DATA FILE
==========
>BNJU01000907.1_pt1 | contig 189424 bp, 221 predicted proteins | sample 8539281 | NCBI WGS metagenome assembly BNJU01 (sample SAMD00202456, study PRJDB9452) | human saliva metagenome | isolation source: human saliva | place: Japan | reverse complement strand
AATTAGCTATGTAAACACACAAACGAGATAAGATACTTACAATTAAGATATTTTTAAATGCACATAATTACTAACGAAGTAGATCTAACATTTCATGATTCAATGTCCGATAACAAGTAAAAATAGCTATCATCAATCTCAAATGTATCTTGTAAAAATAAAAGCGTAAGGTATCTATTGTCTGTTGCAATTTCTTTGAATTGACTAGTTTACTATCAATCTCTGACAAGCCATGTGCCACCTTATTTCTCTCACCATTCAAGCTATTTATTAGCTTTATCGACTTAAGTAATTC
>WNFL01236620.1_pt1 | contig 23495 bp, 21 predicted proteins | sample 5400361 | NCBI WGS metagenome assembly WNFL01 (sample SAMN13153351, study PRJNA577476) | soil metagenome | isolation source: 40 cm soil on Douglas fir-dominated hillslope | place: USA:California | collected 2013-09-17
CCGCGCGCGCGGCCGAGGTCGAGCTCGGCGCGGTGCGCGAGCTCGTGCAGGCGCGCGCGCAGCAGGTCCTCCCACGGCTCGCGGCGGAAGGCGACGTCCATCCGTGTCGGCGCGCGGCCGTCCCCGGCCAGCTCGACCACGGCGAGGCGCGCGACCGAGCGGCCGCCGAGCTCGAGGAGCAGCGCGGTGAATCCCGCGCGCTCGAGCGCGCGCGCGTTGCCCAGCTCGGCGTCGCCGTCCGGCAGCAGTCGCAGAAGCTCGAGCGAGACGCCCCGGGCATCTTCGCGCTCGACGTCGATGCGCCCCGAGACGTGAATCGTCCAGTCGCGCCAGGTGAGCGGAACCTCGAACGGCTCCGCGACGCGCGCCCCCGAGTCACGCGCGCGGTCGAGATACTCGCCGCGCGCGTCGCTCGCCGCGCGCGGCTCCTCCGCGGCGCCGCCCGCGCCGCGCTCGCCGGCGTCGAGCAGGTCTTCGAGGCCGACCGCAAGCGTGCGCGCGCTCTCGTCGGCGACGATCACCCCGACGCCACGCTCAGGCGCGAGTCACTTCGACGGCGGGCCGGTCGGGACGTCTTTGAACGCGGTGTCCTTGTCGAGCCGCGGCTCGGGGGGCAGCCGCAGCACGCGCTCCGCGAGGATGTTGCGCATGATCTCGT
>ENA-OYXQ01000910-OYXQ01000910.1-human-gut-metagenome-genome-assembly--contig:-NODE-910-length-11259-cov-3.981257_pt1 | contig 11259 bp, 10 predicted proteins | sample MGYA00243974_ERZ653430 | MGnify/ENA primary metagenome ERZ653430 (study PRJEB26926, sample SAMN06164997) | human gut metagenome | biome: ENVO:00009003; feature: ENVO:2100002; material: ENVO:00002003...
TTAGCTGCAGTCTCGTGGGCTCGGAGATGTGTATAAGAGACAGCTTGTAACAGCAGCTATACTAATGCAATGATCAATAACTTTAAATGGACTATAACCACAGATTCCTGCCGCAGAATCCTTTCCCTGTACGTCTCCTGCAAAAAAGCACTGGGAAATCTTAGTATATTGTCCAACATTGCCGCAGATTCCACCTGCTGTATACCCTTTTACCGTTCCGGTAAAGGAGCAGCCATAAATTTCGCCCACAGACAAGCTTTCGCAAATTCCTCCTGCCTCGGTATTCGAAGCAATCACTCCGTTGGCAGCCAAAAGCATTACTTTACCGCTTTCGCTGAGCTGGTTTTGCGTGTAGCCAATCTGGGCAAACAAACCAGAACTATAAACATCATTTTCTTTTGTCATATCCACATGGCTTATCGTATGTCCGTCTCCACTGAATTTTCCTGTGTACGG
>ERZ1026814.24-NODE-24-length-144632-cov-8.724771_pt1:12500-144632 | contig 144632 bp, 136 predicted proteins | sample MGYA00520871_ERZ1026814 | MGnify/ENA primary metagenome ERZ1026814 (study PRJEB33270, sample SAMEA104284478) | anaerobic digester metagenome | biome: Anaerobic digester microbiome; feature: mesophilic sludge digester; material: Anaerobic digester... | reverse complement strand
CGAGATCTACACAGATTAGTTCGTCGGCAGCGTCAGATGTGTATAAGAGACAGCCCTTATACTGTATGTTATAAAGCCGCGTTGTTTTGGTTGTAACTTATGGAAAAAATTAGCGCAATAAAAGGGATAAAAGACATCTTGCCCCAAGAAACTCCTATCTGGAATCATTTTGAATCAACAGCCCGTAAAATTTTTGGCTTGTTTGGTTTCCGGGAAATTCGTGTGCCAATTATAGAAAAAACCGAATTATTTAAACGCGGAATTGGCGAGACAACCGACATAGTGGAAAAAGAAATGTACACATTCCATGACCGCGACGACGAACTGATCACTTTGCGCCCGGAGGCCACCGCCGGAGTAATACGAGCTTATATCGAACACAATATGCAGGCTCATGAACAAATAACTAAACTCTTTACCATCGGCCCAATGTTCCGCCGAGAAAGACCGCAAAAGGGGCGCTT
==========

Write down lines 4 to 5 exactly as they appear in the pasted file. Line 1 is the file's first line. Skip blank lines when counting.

CCGCGCGCGCGGCCGAGGTCGAGCTCGGCGCGGTGCGCGAGCTCGTGCAGGCGCGCGCGCAGCAGGTCCTCCCACGGCTCGCGGCGGAAGGCGACGTCCATCCGTGTCGGCGCGCGGCCGTCCCCGGCCAGCTCGACCACGGCGAGGCGCGCGACCGAGCGGCCGCCGAGCTCGAGGAGCAGCGCGGTGAATCCCGCGCGCTCGAGCGCGCGCGCGTTGCCCAGCTCGGCGTCGCCGTCCGGCAGCAGTCGCAGAAGCTCGAGCGAGACGCCCCGGGCATCTTCGCGCTCGACGTCGATGCGCCCCGAGACGTGAATCGTCCAGTCGCGCCAGGTGAGCGGAACCTCGAACGGCTCCGCGACGCGCGCCCCCGAGTCACGCGCGCGGTCGAGATACTCGCCGCGCGCGTCGCTCGCCGCGCGCGGCTCCTCCGCGGCGCCGCCCGCGCCGCGCTCGCCGGCGTCGAGCAGGTCTTCGAGGCCGACCGCAAGCGTGCGCGCGCTCTCGTCGGCGACGATCACCCCGACGCCACGCTCAGGCGCGAGTCACTTCGACGGCGGGCCGGTCGGGACGTCTTTGAACGCGGTGTCCTTGTCGAGCCGCGGCTCGGGGGGCAGCCGCAGCACGCGCTCCGCGAGGATGTTGCGCATGATCTCGT
>ENA-OYXQ01000910-OYXQ01000910.1-human-gut-metagenome-genome-assembly--contig:-NODE-910-length-11259-cov-3.981257_pt1 | contig 11259 bp, 10 predicted proteins | sample MGYA00243974_ERZ653430 | MGnify/ENA primary metagenome ERZ653430 (study PRJEB26926, sample SAMN06164997) | human gut metagenome | biome: ENVO:00009003; feature: ENVO:2100002; material: ENVO:00002003...